Base notes are often vibrant and smooth and are the longest lasting of the three classes of notes.
Keep the window open
There are reasons you should only burn candles in well-ventilated areas. Most importantly, many people have sensitivities to scents, and research indicates that fragranced products, including candles, can trigger adverse health effects.
A 2009 study from the South Carolina State University warns about chemicals emitted into the air upon burning candles, and more research will provide a truly definitive statement. However, some researchers believe that long-term use of scented items might lead to asthma and other serious health issues.
Consumers often incorrectly believe their paraffin candles are sooting, but sooting is primarily due to flame and combustion disturbances. If the wick becomes too long or an air current disturbs the flame, small amounts of unburned carbon particles (soot) will escape the flame.
To avoid sooting, always trim the wick to 1/4 inch before every use and be sure to place candles away from drafts, air vents, or air currents. A well-made candle will create virtually no smoke when burning properly.
Yankee Candle Review: How We Did It
This Yankee Candle review is an independent analysis of three comparable candles. In our Yankee Candle review process, we looked at and compared the candle’s base material, scents, and professional and consumer reviews.
The goal of this Yankee Candle review is to provide you with sufficient factual, unbiased information so that you can make a confident, informed, and quicker decision in your next candle purchase.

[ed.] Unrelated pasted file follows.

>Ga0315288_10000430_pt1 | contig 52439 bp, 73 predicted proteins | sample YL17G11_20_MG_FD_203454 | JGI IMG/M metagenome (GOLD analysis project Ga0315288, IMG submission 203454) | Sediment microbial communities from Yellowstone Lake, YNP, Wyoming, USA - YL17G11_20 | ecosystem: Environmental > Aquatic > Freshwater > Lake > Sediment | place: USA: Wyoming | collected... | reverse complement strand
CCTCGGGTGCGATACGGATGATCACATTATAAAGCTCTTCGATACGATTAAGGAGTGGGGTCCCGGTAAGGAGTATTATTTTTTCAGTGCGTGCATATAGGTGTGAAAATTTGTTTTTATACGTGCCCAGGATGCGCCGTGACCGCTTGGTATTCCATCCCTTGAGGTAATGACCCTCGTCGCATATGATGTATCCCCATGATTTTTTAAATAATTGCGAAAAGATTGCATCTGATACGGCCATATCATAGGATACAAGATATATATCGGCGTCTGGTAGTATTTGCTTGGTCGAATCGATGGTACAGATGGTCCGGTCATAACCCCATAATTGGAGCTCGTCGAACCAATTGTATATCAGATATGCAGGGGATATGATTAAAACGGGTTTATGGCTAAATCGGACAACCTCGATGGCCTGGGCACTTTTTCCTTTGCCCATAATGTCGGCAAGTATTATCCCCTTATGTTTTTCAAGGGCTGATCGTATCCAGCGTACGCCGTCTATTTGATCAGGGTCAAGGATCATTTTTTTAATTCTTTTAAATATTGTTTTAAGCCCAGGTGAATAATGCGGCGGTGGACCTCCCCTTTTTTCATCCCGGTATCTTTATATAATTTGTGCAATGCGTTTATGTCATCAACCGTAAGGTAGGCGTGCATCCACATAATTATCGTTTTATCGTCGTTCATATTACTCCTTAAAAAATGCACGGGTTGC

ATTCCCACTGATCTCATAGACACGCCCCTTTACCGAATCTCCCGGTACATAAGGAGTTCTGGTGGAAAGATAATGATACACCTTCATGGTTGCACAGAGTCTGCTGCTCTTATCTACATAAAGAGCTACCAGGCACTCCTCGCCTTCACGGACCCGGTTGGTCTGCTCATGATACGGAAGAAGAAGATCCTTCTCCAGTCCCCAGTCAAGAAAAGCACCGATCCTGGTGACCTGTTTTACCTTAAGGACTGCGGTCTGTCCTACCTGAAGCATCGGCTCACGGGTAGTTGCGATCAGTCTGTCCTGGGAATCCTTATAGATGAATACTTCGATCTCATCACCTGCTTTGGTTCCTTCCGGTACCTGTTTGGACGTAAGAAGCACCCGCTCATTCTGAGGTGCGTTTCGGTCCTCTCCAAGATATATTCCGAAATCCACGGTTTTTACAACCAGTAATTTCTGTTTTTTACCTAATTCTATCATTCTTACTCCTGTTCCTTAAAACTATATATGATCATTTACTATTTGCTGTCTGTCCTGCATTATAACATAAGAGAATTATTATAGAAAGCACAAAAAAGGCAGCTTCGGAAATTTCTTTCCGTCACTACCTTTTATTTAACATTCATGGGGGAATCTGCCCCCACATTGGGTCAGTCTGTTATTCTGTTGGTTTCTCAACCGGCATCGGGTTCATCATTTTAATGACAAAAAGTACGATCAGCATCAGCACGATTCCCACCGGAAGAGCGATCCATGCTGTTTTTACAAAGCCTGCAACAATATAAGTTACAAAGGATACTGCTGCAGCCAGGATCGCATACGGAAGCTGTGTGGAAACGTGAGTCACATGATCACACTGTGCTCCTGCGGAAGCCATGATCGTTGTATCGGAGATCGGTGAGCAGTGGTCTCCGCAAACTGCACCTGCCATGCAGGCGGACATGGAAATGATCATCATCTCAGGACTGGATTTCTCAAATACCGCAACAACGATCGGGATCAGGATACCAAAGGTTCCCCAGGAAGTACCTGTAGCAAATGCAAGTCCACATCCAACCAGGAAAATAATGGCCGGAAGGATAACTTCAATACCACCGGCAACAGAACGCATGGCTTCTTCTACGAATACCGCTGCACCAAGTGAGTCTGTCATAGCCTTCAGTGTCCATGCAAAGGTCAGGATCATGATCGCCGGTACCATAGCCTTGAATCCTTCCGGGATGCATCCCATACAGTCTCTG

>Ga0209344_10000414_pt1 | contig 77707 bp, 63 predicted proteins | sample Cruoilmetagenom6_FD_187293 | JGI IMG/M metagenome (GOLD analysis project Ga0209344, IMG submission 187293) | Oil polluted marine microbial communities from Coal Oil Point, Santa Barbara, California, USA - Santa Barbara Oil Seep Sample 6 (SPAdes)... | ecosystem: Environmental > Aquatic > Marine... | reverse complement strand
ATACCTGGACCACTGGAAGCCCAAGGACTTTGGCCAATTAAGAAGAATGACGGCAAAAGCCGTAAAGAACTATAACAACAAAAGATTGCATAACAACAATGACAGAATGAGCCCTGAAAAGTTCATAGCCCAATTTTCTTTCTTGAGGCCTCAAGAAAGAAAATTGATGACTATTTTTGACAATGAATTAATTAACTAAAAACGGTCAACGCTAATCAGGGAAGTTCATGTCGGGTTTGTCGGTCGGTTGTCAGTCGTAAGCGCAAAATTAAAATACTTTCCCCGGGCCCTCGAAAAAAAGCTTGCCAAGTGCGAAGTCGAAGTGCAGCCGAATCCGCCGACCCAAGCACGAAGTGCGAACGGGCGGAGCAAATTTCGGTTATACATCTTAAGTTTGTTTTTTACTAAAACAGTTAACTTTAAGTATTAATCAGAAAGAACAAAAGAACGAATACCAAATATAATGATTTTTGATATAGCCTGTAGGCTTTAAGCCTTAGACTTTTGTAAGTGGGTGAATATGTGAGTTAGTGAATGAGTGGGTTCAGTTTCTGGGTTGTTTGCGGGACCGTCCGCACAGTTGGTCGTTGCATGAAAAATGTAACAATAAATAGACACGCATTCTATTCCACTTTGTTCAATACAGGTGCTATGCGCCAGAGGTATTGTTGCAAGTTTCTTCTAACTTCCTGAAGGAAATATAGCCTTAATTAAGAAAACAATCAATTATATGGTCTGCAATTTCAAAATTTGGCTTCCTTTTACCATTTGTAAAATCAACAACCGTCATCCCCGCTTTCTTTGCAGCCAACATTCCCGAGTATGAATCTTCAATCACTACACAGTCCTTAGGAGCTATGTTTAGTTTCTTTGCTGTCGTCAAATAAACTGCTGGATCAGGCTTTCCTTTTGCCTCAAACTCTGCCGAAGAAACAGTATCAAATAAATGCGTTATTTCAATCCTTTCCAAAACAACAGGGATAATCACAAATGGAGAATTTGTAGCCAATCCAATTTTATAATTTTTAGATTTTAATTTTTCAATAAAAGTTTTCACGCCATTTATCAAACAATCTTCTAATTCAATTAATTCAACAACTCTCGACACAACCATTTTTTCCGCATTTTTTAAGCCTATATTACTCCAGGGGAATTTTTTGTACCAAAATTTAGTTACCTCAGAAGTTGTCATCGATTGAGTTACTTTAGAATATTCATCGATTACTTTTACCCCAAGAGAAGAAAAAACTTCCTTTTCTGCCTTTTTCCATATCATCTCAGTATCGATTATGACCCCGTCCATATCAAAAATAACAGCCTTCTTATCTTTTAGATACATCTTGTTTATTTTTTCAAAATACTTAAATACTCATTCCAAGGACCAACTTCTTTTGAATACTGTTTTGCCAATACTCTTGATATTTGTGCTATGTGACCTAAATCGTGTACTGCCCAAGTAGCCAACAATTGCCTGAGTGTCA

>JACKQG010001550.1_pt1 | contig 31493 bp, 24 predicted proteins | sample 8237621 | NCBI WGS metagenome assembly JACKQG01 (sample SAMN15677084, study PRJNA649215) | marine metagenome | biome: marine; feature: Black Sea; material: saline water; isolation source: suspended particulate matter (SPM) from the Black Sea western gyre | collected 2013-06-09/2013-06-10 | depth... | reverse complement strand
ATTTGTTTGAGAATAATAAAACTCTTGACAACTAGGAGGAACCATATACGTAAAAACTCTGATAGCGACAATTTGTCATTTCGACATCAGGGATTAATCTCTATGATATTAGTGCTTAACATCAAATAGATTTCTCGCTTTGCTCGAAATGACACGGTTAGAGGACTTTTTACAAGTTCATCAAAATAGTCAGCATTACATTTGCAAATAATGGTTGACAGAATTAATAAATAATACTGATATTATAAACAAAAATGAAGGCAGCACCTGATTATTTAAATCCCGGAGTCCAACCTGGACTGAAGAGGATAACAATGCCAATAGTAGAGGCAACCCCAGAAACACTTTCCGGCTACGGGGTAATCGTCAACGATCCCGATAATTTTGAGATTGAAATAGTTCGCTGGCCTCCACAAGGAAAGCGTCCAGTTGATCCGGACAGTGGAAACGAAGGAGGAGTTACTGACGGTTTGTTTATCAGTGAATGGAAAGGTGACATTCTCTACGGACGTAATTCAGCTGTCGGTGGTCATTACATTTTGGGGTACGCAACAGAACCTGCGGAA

Yankee Candle Classic Large Jar White Gardenia
- The stunning royal beauty of lush white gardenias in full bloom
- Housed in an ideal glass jar with lid to preserve the fragrance; removable label for a custom look
- Curated ingredients and premium wax deliver clean, consistent room-filling aroma
This year, Yankee Candle has 122 different scents in their Classic Large Jar Candle line. But for this Yankee Candle review, we will focus on the Yankee Candle Large Jar White Gardenia candle.
Yankee Candle says their premium-grade mineral wax blends together with just the right amount of fragrance oil. It then undergoes a cooling and heating process that results in a unique mottled effect on the finished candle. It’s a signature of Yankee Candles.
The wicks used in Yankee Candle’s are 100 percent natural fibers. That helps contribute to the estimated 110 to 150 hours burn time of their 22-ounce Classic Large Jar candles. The jar measures 4 inches by 4 inches by 7 inches and weighs 2.52 pounds.